"I really would like to put that to rest," she said. "It was a crazy time in our lives. I don't want to revisit it. And I'm glad they'll never let him out again."
Today, the 73-year-old Kaczynski resides in a federal prison in Florence, Colorado, known as Supermax.
Wood said before Kaczynski was convicted in 1998, she tried to convey to the victims' relatives that being imprisoned was a punishment worse than the death penalty for Kaczynski because he liked being outside so much.
Photos: Lincoln 20 Years After the Unabomber Arrest
Twenty years ago, on April 3, 1996, the small community of Lincoln, Montana became the epicenter of the biggest media story in the world when the FBI arrested a local, unkempt loner named Theodore J. Kaczynski at his primitive cabin outside town and charged him with being the serial terrorist known as the Unabomber.
Locals could barely believe at first that Kaczynski, who was known by some and disliked by others, was the person responsible for a 17-year nationwide bombing campaign that killed three people and injured 23 more.
As national and international media descended on Lincoln, it's residents found themselves in the middle of a frenzied scramble by news agencies looking for any information about Kaczynski.
Today, the Unabomber story is largely history to the town of Lincoln. Some of its residents talked with the Missoulian about the events of 20 years ago, and provided a tour of Kaczynski's former property outside town.
Jerry Burns was a U.S. Forest Service law enforcement officer in the Lincoln area who was recruited by the FBI several weeks before the arrest to help. His wife knew about his role, but he couldn't tell anybody else as he quietly monitored Kaczynski's activities.
The afternoon of April 3, Burns walked up to Kaczynski's cabin with two FBI agents to serve a search warrant for his property. A tactical team was hiding in the woods, surrounding the cabin in case the suspect tried to make a getaway.
"I started yelling up to Ted, 'Ted, are you home?' And we got up to the door and heard him scuffling around in there," Burns said. "He was pretty scruffy-looking. Our idea was if we got hands on him, we could take him down. We wanted him to come out of the cabin, but he was going to be detained either way."
When Kaczynski saw the men coming, he tried to duck back inside, but Burns had other ideas.
"Poor Ted had been eating snowshoe rabbits and didn't weigh much, and the adrenaline was flowing in me so I had to grab at his wrist at the door, and out he came," Burns said.
The FBI agents asked Kaczynski if there was anything dangerous inside.
"And Ted said, 'I don't want to talk about it,' and he was struggling," Burns said. "And I said 'Ted, you act like a gentleman and we will, too.' I could feel the juice going out of him. He asked to go inside and get better shoes and we said no. We walked him to the interview room. Ted said 'I'll talk about anything non-controversial.' "
Inside the cabin, authorities found a loaded pistol by the opening of his door and a "suicide ring" that was supposed to be attached to a bomb so it could be pulled easily. They also found extensive bomb-making equipment and journals documenting Kaczynski's murderous activities.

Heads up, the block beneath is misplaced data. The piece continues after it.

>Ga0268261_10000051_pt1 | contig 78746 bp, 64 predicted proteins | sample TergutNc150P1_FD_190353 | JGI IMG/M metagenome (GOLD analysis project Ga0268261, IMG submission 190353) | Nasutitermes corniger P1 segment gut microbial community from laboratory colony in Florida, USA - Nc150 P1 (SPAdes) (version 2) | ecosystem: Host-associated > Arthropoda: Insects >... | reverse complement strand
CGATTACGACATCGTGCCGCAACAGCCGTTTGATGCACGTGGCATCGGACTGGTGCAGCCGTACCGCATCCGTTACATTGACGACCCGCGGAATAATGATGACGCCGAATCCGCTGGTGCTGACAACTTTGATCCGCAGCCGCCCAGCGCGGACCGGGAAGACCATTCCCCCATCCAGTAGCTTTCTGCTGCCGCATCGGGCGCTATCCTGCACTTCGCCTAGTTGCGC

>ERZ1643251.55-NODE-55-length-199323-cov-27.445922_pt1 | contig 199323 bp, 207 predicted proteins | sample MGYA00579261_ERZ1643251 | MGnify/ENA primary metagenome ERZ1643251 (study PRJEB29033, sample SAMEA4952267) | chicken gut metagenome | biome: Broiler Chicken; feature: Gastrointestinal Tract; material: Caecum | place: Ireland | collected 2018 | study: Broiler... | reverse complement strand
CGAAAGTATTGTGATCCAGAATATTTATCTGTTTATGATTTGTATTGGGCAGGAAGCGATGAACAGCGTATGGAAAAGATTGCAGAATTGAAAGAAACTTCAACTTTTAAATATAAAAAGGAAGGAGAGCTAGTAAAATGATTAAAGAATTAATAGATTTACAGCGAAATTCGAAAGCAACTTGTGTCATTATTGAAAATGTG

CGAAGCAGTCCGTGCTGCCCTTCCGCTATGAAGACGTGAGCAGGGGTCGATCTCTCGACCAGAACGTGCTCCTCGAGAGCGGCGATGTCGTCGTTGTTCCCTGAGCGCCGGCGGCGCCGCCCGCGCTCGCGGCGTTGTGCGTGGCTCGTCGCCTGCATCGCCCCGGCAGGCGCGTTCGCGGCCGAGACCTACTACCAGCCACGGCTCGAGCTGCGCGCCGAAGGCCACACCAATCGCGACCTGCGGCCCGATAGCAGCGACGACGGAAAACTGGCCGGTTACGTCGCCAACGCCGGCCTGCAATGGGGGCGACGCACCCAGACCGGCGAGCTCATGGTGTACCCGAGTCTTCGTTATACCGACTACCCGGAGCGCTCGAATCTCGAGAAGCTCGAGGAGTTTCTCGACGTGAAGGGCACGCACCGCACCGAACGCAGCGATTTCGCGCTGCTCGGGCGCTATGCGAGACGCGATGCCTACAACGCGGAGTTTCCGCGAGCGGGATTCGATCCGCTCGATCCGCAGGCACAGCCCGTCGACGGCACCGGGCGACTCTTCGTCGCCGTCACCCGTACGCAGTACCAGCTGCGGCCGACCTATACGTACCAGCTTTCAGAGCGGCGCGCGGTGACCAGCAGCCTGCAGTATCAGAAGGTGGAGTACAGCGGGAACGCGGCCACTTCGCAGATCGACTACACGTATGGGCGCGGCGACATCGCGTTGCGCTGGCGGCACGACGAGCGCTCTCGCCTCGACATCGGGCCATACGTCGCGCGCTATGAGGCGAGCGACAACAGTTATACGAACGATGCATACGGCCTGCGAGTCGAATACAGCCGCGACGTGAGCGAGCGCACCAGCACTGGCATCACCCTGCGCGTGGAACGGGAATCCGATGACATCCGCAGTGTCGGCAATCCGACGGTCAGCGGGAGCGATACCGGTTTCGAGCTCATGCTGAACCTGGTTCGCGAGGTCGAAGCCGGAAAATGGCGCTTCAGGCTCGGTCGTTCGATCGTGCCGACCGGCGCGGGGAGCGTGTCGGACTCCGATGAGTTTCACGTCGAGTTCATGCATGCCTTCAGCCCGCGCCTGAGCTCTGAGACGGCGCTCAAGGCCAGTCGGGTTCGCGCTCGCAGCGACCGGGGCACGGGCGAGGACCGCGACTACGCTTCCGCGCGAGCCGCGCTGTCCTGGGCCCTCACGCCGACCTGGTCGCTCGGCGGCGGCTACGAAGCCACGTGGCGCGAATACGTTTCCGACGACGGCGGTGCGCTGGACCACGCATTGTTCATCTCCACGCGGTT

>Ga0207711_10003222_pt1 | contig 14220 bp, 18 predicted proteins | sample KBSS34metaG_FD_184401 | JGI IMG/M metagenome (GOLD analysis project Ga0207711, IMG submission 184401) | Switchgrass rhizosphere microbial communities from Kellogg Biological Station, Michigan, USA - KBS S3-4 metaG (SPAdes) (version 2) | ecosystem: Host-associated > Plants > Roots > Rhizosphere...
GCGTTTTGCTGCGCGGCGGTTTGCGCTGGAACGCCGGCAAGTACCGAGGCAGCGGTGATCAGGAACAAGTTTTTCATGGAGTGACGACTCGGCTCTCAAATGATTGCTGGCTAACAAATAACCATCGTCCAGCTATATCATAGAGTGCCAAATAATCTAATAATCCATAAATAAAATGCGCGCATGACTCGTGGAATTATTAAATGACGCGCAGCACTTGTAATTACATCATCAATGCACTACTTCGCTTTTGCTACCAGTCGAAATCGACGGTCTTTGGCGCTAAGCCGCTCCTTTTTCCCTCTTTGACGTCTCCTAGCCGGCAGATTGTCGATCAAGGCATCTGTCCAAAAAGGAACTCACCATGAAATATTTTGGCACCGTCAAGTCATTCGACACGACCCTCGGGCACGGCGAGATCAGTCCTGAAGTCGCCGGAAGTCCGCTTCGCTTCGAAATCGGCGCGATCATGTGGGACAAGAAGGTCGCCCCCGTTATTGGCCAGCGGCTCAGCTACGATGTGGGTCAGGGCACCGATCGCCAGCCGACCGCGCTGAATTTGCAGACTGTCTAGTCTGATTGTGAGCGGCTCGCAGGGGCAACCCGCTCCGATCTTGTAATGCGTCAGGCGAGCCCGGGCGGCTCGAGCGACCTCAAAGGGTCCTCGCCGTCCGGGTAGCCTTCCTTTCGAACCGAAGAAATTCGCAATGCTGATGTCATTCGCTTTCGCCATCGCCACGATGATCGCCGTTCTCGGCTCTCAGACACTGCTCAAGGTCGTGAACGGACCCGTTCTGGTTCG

"It was probably 50 minutes went by and they said 'Bingo, everything's here,' so they placed him under arrest," Burns said. "It worked out good. For a person who wanted a lot of secrets, he kept lengthy diaries of day-to-day activities and bombings. Some were written in code that the FBI took to the CIA, and they said they hadn't seen anything like that since the Cold War. He was pretty much a cowardly assassin."
Teresa Garland worked for many years in her family's mercantile-type store, Garland's Town and Country. Kaczynski would come in and buy odds and ends and talk to Garland and her sister.
"Nobody knew Ted, and if they tell you they did, they didn't," she said. "That wasn't his M.O. The girls at the library knew more of him or what he read or his mannerisms. But a lot of people who talked to the media didn't know him."
Garland said she didn't find the swarm of journalists to be as intrusive as everyone else in town did, but she acknowledged it was a little overwhelming.
"I did not have the same feelings as most people in the community," she said. "I was, of course, surprised and bummed out and disappointed that Ted duped us all. But I was trying to enjoy all the people in town. It was a big deal."
The thing that bothered a lot of Lincoln residents, and Garland as well, was the portrayal of their town in the media as a backward hideout that had attracted a psychopath.
"Here's the deal," she said. "There's zillions of small towns all over the U.S. I tried my very level best to keep saying that, to keep everybody centered on the idea that Ted could have gone anywhere. Of all the little towns in Montana, Ted had chosen to buy that property with his brother David. It was a collision of the stars why it was Lincoln."
Garland said she's Lincoln's No. 1 cheerleader.
"There's fine people here," she said. "There's always been recluses and miners, people that come down from the hills. My mom would wait on them in the store. But it happens all over all the time. There are still quiet, reclusive people that come to places in rural whatever and live their life. We don't hold any sort of an award for weirdos. There's plenty of them in Missoula. It was unfortunate. But it was a learning experience for everybody."